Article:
Our friendship began in 6th grade. At that time, it felt like we connected over everything. We went to school together, we lived a few blocks from each other, we played the same position on the same basketball team, we both loved the same goofy sitcoms, and we were both used to being the shortest kid in the class. For three years, we were largely inseparable, hanging out with each other most days after school and doing things together almost every weekend. As a result of how much time we spent together, our moms became best friends and our family units gradually integrated together. In short, our lives were deeply intertwined.

Then high school came. Each of us remained largely the same in terms of our personalities and our interests, but signs began to emerge that our paths were diverging. For one, we no longer went to the same school. This resulted in our social circles and our time commitments changing. In spite of these shifts, we remained fairly close and continued to bond over our shared interests, such as playing sports, following the NFL, and watching the sitcoms we both loved. But over time, every hang out began to require more planning and effort. It also became difficult for the two of us to spend time together in larger social groups, because we no longer knew the same people. Our friendship began to feel like a small island within the vast, churning sea of our broader lives.

When college came, this island sank under the waves. We initially bonded as freshmen over the shared newness and excitement of college, but as we began to find ourselves in completely different worlds, both socially and geographically, we invested less and less in the friendship.

Today, I’d consider us mere acquaintances; he’s no more than a weak tie.

Does the fact that we drifted apart mean that we failed to maintain an important friendship? Maybe. It’s possible that if each of us had invested more in the relationship, as the Ledbetter et al. study suggests, that we’d still be best friends, as inseparable as we were in middle school. But when I really think about it, I don’t believe that’s true. I think that the very same similarities and shared situational factors that brought us together in 6th grade are what drove us apart. We simply no longer have much in common, beyond a set of good memories.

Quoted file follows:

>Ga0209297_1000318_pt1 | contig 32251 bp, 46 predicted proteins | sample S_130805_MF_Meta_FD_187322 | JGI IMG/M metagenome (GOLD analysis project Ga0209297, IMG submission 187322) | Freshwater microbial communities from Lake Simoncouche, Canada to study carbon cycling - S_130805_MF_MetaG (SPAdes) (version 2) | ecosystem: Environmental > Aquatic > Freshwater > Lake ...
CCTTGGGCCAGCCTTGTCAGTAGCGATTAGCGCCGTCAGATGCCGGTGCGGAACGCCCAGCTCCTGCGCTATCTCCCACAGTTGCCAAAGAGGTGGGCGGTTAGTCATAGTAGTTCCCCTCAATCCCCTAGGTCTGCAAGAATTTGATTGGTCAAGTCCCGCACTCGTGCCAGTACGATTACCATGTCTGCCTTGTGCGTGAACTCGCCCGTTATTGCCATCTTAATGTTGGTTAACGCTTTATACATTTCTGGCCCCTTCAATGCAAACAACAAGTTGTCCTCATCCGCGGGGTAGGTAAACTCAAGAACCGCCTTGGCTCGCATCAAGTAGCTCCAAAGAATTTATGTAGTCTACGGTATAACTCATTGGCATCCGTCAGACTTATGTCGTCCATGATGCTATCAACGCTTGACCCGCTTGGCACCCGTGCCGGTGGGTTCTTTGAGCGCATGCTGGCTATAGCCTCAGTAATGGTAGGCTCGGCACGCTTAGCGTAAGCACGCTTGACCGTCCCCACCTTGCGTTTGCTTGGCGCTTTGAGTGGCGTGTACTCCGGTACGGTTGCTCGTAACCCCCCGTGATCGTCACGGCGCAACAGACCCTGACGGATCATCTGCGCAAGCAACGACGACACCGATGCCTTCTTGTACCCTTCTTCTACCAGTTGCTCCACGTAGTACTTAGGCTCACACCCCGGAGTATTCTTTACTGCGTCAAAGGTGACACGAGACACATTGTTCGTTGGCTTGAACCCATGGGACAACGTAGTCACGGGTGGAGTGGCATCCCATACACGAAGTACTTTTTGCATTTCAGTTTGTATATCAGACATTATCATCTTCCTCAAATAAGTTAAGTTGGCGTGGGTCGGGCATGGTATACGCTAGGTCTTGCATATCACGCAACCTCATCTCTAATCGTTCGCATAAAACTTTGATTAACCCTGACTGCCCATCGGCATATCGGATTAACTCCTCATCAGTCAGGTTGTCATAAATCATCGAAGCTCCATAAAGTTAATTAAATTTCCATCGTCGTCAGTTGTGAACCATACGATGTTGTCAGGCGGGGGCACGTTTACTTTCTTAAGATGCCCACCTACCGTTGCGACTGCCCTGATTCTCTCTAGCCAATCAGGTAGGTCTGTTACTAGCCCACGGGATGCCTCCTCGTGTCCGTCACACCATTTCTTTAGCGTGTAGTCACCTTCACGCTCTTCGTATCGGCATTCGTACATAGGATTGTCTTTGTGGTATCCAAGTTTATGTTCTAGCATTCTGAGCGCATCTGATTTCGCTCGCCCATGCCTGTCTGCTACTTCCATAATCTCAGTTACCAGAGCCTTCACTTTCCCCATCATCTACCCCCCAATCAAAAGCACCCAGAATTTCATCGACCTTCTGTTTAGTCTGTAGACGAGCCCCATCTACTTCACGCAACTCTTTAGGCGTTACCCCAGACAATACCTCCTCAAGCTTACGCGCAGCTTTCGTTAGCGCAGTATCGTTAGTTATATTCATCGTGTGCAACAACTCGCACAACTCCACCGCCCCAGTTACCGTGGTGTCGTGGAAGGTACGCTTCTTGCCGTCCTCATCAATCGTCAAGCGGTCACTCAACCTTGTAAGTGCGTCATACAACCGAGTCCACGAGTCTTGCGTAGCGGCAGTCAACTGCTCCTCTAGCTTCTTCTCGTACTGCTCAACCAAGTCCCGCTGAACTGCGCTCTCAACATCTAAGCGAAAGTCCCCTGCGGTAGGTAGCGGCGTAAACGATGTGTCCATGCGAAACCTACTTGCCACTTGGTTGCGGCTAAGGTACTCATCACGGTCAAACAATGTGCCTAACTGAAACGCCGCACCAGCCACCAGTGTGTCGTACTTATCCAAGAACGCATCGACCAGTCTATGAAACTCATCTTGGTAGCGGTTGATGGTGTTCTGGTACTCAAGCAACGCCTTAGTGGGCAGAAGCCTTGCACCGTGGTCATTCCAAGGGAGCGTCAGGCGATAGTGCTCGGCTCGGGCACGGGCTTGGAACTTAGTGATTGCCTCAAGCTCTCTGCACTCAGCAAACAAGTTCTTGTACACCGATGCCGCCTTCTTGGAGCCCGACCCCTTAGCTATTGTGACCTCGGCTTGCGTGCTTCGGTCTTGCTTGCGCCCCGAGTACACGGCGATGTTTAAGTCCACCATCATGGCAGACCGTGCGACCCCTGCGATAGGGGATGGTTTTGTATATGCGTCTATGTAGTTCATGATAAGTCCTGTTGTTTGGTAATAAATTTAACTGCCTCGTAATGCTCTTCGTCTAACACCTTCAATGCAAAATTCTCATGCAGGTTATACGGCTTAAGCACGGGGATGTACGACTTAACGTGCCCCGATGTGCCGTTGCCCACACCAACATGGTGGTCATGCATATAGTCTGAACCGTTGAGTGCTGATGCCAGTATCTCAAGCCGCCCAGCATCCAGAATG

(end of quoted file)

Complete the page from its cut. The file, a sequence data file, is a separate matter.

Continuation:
A quote from a 2015 Atlantic article about friendships in adulthood succinctly sums up the way I feel about him. In the article, Julie Beck wrote, “A commemorative friend is not someone you expect to hear from, or see, maybe ever again. But they were important to you at an earlier time in your life, and you think of them fondly for that reason, and still consider them a friend.” (Beck, 2015)

Just as Beck wrote, I will always consider him a friend and have made peace with the commemorative place he holds in my life.

Texting and the Role of Social Media in Friendships (Lane)

Texting and social media seem to have improved the ease with which you can find, develop, and maintain relationships. While there is a lot of research discussing the mental health consequences of social media I will be focusing on social media’s impact on friendships. 

Photo by camilo jimenez on Unsplash

According to an article on Forge by friendship expert Lydia Denworth (2020), the more media platforms we use to maintain a relationship, the stronger that bond is likely to be, and people who are more active on social media are less likely to be lonely than those who aren’t

While I’m not active on many social media platforms, my personal experience in group chats and facebook groups is in line with this. Digital mediums have certainly improved some of my friendships and helped me form some meaningful new connections. 

One of my primary concerns with texting and social media is that it can easily lead to miscommunication. Communication is 55% body language, 38% vocal, and only 7% words (Mehrabian, 1967) so texts present us much less information than we are used to to extrapolate meaning from. Especially with weak ties who you don’t share much interpersonal mindfulness with. On top of this, texting involves delayed responses, which can cause uncertainty and upset expectations. Pair both of these now with the fact that there is also more at stake — because digital interactions are easier to share and harder to erase — and texting seems like a recipe for more frequent and more damaging miscommunications between friends. I would guess that current adolescents and young adults cycle through more friends now than they did twenty years ago because so much more communication is through text and social media now.